Angina/Chest Pain


Angina is pain or discomfort that may feel like heaviness, pressure, tightness or squeezing in your chest. Different people experience angina in different ways. Angina is a type of chest pain or discomfort that is a sign of an underlying heart problem, usually coronary artery disease (CAD). Symptoms can vary from mild to severe. Some people with angina feel chest discomfort or shortness of breath but have no pain at all. Although angina is quite common, it can be hard to distinguish from other types of chest pain, such as indigestion. 

Angina can stop and start, and episodes of angina can last anywhere from seconds to minutes. It often happens when your heart is working harder than usual, such as during physical exertion, emotional stress or after a heavy meal. During these times, your heart needs more oxygen rich blood than the narrowed arteries can deliver. There’s usually no permanent muscle damage caused by angina. The pain often fades away with rest or medication.


If you experience angina when you’re resting, this is a sign that the condition is getting worse and you should seek medical attention.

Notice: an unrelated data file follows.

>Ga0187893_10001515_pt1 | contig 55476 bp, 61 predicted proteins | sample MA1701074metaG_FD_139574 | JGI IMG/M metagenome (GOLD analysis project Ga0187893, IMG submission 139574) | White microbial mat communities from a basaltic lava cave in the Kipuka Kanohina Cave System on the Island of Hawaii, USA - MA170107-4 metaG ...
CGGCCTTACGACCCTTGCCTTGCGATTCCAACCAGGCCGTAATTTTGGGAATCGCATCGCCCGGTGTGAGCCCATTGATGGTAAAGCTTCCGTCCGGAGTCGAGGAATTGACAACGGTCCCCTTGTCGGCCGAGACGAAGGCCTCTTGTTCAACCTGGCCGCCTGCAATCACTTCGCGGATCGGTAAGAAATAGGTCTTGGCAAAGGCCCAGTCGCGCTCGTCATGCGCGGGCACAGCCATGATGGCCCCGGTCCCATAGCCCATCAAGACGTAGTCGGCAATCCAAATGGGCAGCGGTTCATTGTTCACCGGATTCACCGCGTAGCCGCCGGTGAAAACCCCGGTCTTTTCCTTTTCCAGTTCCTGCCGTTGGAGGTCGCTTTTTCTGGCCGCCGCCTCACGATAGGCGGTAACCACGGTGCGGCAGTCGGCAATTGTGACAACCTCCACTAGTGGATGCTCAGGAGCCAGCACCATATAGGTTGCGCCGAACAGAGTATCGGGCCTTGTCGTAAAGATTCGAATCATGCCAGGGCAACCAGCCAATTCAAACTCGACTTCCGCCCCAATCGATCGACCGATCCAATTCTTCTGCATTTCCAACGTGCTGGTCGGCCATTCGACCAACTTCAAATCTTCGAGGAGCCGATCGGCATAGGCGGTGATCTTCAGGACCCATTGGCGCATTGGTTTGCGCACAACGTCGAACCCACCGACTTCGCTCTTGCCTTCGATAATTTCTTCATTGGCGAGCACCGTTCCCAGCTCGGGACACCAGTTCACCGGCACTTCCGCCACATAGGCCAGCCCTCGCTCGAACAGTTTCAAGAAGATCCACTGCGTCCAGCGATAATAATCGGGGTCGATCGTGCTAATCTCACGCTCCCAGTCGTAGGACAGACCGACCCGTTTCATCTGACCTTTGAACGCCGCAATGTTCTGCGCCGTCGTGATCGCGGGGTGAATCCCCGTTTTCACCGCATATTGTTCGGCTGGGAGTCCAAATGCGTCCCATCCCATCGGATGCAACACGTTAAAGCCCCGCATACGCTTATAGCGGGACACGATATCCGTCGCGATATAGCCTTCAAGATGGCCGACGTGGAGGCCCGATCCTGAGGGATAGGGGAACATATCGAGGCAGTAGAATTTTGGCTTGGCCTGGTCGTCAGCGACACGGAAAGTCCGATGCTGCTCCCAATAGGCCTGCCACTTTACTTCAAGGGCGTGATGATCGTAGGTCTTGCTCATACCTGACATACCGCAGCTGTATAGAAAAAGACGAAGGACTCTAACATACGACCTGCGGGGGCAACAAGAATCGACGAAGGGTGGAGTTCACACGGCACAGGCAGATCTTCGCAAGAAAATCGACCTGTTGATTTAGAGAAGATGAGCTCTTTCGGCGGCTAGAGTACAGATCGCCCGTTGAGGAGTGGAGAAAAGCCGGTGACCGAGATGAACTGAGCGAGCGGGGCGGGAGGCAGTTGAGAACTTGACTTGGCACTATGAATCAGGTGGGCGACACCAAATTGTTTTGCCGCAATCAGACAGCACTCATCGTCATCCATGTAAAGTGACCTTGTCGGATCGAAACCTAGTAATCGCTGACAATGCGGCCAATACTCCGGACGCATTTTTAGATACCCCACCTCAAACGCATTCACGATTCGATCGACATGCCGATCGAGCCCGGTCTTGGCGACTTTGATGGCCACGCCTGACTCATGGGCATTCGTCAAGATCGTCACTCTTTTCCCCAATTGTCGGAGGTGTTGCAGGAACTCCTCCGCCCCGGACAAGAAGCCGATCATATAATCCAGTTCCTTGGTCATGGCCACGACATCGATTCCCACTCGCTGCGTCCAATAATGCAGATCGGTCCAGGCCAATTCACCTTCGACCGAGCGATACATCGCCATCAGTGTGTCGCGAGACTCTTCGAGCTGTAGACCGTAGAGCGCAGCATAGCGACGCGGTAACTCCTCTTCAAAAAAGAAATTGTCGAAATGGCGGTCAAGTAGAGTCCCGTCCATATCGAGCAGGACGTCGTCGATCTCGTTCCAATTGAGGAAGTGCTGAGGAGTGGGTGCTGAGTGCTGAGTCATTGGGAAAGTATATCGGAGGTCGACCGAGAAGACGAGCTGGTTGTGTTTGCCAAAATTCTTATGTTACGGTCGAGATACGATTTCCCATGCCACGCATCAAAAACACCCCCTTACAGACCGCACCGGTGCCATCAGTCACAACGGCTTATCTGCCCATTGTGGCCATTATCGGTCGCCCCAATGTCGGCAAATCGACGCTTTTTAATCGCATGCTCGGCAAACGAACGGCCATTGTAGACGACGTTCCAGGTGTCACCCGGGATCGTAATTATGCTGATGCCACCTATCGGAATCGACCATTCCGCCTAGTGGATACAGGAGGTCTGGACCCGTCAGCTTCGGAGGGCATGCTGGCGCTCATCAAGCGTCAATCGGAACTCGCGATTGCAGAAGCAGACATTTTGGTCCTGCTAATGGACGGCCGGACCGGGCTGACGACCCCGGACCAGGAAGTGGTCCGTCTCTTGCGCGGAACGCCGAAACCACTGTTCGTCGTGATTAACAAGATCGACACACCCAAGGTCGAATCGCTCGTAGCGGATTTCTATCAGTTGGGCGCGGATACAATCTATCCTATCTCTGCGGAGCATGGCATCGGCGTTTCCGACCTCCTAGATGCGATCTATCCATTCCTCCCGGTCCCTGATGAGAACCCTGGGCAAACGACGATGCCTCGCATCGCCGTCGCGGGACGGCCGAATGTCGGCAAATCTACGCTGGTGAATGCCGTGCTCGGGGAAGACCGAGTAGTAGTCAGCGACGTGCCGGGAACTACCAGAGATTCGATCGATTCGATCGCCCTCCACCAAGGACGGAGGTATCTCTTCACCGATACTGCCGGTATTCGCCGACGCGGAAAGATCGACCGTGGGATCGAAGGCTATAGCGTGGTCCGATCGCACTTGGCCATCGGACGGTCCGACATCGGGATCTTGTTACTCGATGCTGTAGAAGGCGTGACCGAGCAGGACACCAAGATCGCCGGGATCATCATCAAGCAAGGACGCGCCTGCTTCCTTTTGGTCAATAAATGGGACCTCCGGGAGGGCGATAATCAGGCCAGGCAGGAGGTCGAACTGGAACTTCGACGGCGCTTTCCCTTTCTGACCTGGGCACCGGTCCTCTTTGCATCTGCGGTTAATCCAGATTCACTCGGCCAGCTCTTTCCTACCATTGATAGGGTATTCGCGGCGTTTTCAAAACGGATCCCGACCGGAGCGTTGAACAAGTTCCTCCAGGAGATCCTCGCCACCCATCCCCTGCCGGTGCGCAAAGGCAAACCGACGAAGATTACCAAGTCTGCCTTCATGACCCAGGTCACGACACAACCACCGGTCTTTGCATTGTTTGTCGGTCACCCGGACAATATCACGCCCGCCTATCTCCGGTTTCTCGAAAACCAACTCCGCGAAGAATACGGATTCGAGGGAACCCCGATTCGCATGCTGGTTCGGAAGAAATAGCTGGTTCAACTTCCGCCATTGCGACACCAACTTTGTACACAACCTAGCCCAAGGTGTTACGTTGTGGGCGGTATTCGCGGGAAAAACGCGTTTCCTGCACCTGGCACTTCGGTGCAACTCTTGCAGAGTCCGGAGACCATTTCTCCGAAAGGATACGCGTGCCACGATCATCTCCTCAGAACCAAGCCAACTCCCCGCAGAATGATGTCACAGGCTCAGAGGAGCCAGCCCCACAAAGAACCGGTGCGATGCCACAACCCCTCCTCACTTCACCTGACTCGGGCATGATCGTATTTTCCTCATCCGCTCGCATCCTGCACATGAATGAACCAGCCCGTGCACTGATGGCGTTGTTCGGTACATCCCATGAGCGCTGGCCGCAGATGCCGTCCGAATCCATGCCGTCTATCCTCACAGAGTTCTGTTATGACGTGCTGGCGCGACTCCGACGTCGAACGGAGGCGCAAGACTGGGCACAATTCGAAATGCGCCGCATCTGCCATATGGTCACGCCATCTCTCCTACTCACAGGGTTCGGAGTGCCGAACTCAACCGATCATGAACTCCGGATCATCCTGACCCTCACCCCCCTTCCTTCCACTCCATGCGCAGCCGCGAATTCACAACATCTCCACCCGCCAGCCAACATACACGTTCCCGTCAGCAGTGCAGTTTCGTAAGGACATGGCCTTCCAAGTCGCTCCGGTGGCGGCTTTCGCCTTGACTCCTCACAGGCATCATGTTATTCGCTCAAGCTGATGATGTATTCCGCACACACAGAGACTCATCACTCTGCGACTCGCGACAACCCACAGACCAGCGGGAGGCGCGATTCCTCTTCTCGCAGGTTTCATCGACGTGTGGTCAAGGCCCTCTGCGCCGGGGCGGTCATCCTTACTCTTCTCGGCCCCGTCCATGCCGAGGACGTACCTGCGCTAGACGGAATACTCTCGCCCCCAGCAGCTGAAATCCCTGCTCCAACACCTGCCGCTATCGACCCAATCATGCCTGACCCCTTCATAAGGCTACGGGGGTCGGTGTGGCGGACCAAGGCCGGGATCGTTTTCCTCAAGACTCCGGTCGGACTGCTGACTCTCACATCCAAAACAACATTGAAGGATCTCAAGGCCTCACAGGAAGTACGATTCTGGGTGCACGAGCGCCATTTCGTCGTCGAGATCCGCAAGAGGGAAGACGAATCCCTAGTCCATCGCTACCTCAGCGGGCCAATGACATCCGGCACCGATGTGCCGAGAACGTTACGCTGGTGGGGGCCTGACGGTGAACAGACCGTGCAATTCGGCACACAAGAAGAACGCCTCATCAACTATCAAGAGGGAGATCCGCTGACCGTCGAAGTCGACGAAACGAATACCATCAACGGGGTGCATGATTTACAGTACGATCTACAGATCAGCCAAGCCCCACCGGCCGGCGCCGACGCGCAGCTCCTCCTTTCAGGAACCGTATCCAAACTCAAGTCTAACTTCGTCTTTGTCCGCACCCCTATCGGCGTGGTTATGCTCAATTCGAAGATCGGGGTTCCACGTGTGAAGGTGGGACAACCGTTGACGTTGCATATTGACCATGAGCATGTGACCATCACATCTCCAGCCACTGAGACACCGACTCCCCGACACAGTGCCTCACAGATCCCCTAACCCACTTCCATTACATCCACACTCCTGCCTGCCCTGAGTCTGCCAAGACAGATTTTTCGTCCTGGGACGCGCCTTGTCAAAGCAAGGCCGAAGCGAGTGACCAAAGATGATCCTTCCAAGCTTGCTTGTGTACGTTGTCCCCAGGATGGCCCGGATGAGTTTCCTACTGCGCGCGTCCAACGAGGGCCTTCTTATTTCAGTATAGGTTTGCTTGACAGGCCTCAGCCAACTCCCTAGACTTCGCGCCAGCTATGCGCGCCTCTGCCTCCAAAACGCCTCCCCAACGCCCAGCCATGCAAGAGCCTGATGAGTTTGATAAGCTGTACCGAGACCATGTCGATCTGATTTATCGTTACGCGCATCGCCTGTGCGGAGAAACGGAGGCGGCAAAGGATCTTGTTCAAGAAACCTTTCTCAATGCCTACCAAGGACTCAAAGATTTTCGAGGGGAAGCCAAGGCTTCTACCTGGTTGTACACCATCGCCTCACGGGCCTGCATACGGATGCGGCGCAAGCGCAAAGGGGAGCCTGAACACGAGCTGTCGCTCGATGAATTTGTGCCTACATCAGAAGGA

Causes and types of angina

Stable Angina: Stable angina is usually brought on by an increased demand on the heart, for example exercising. When we exercise, our heart needs more oxygenated blood but narrowed arteries slow down the amount of blood that can be delivered. Angina can also be brought on by other non-physical causes such as emotional stress, heavy meals, smoking and cold temperatures.


Unstable Angina: Unstable angina is caused by a sudden narrowing of the arteries; this can be a result of fatty deposits that rupture and further block an already narrow artery. Unstable angina can also be caused by a blood clot that significantly reduces the blood flow to the heart, either partially or totally blocking the artery.


If you experience angina at rest, or if your angina is not relieved by your usual medications, you may have unstable angina. It is important to seek emergency medical attention at your nearest hospital. If the blood flow to your heart is not corrected quickly, you can suffer a heart attack.

Risk Factors

Since angina is mostly caused by coronary artery disease, the risk factors for both are much the same.


Reducing the risk factors for angina and coronary artery disease can help to either prevent or control angina. Medications can also be used to help manage your symptoms to enable a more active lifestyle.

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